The rise of the part-year worker


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FG Solicitors

1st September 2019

Legal Briefing

FG Solicitors

By Jack Khurana

Senior Associate Solicitor

FG Solicitors

HOLIDAY pay and how to calculate it for employees and workers has been a thorny subject for employers and the courts alike for a number of years now.

For full-time employees or workers, it's relatively straightforward - 5.6 weeks each year including Bank and statutory holidays. The calculation may need to include such things as overtime, bonuses, commission etc., which is what the recent case law states.

If you consider part-time employees or workers, then among employers, the tribunals and even ACAS, the generally accepted position is to pro rata the annual entitlement, depending on the part time employee or worker's working pattern.

So, by way of example, if an employee works three days a week on a permanent contract, then the pro rata leave entitlement is calculated as three fifths of the annual entitlement.

However, employers are now faced with another factor to take into account when calculating holiday entitlement and pay - with the recent introduction of the concept of the 'part-year' worker, as distinct from the 'part time' worker.

The highly respected Lord Justices in the Court of Appeal have created this latest category of employee or worker in the case of The Harper Trust v Brazel. A part year worker refers to someone on a permanent contract working part of the week for part of the year.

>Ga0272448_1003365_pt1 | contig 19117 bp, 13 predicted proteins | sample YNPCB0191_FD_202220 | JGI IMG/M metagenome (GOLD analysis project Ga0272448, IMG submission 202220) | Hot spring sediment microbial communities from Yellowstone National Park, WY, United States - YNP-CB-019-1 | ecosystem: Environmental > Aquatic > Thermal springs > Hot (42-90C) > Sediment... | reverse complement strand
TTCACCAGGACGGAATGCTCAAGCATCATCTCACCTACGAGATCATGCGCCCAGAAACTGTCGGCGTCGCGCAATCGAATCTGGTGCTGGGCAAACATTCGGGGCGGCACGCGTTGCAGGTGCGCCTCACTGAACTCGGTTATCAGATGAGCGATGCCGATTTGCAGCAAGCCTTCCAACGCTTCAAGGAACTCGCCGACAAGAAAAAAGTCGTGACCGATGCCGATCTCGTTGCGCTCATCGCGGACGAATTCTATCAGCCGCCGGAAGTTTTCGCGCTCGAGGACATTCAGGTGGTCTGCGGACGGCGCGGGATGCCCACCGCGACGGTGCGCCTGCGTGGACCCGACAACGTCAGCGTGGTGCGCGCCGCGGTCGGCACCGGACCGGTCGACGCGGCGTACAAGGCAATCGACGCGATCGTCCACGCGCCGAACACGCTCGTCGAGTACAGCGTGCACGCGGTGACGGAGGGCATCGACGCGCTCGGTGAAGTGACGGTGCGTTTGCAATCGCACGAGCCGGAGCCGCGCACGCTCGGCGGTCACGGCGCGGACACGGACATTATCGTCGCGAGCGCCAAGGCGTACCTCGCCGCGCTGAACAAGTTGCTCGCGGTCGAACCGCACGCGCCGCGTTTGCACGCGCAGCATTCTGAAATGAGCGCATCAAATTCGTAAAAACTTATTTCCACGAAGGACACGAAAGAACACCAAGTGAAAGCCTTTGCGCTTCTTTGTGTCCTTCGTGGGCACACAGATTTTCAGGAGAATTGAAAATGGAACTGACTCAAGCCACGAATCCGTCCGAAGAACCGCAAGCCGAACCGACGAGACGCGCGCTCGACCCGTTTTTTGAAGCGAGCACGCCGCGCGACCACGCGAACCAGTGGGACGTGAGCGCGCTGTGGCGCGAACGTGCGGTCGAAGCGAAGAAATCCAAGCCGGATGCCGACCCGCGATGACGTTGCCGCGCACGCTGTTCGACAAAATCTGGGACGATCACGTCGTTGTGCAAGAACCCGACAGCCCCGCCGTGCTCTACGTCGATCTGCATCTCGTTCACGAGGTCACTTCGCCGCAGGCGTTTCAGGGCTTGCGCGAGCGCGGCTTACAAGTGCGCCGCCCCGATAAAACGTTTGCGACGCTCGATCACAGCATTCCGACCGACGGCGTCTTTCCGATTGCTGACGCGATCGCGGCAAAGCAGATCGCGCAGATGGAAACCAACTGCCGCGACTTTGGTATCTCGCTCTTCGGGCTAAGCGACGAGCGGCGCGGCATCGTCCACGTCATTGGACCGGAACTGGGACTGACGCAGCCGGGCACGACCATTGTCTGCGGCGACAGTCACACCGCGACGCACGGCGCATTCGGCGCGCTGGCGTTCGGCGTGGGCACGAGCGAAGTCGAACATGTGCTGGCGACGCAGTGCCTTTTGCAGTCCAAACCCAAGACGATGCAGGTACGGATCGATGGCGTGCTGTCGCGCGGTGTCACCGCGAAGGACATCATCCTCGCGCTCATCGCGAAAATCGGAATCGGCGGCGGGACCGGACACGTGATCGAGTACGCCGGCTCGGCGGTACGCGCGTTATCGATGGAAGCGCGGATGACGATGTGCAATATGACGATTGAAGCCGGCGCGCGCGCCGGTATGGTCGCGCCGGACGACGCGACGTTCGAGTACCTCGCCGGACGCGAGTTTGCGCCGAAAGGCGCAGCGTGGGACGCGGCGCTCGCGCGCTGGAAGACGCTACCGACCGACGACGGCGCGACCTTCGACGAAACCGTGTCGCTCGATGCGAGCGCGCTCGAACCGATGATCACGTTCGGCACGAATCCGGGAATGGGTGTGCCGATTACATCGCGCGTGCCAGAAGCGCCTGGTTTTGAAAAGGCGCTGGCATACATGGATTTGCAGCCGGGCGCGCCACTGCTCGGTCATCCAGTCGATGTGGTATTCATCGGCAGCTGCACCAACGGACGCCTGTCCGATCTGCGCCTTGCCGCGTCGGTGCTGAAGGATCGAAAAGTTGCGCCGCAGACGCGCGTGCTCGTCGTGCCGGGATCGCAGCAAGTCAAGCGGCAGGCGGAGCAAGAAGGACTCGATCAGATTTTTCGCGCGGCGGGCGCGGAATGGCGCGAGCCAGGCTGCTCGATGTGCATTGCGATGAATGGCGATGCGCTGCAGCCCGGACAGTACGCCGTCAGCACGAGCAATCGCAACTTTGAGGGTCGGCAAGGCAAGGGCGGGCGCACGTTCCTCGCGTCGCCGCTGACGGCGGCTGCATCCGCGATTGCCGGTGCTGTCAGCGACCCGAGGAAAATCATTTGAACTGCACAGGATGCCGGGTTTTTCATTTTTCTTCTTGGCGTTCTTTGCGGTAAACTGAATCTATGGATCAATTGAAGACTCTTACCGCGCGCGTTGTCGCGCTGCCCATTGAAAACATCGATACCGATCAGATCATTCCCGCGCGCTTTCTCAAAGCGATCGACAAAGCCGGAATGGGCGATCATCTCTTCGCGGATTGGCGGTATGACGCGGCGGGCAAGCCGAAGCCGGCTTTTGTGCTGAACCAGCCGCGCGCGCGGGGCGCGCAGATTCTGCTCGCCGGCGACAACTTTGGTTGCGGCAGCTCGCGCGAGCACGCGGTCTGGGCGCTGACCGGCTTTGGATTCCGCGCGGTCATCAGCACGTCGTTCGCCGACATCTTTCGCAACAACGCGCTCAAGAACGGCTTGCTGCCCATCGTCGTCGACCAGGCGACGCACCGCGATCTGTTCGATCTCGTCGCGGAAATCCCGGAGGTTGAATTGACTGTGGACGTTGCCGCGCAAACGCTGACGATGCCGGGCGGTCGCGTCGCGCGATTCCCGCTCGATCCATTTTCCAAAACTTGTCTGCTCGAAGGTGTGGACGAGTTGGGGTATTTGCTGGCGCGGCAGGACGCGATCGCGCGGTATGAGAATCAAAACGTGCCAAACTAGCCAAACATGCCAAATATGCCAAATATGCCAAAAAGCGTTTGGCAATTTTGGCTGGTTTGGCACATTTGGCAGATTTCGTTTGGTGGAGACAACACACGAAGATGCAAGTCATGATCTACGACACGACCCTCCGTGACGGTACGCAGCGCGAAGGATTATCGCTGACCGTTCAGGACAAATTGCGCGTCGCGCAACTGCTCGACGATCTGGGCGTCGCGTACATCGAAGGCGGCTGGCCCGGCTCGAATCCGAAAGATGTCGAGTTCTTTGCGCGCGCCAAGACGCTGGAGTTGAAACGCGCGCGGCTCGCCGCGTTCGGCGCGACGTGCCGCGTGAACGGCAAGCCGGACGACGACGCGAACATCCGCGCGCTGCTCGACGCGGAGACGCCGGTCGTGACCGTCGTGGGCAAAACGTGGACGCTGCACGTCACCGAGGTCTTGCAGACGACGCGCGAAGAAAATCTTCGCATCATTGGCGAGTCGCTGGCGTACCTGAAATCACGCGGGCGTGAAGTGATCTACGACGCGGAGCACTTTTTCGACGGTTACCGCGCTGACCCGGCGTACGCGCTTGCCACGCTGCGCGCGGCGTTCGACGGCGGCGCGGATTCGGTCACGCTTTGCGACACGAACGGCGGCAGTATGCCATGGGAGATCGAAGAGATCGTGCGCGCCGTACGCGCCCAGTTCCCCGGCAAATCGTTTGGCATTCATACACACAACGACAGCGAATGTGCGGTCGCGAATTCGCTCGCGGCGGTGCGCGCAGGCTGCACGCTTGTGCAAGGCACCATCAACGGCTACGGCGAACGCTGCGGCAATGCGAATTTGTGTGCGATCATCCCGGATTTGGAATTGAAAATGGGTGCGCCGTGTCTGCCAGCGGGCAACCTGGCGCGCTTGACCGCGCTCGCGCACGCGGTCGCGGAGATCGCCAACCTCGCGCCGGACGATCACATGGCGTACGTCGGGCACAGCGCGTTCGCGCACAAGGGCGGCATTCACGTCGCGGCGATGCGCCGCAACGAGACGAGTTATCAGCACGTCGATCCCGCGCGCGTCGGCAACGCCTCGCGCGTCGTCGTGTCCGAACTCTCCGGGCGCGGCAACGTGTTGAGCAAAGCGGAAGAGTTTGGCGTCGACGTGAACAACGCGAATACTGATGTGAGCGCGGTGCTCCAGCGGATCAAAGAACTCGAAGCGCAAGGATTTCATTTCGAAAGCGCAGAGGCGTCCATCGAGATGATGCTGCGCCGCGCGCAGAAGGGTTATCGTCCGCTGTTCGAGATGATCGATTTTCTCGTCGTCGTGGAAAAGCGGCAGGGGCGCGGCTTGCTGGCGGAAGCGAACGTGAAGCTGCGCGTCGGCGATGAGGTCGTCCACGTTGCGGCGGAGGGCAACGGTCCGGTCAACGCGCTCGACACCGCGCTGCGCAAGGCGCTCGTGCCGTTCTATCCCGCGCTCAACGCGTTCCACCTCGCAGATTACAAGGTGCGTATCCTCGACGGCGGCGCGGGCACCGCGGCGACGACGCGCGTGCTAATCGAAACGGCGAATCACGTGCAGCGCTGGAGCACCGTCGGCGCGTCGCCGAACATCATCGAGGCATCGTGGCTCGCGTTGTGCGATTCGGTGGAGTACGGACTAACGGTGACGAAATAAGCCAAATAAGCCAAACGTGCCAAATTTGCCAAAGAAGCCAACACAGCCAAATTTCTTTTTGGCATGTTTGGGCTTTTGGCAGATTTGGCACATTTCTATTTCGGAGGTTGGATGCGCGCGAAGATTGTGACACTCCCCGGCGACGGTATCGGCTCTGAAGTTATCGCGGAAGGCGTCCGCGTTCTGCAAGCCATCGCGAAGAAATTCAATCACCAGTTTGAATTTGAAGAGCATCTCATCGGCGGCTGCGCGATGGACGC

Ms Brazel, employed by the Harpur Trust on a zero hours contract, claimed that she was disadvantaged financially as a result of the change of method of calculating her holiday pay; a method recommended by ACAS.

She was a visiting music teacher at Bedford Girls School, and it was the school that adopted this recommended method of calculating her holiday pay.

Ms Brazel, however, argued that the method of calculation should be in line with the Working Time Regulations, and the Court of Appeal agreed with her.

The court agreed that these regulations do not require annual leave and pay to be reduced pro rata for employees or workers like Mrs Brazel, meaning that she will receive over five per cent more than employees working the whole year.

FG Solicitors are experts in all areas of employment law and HR so if you think you might be affected by this latest development, give us a call on 0808 172 9322 for a no obligation discussion.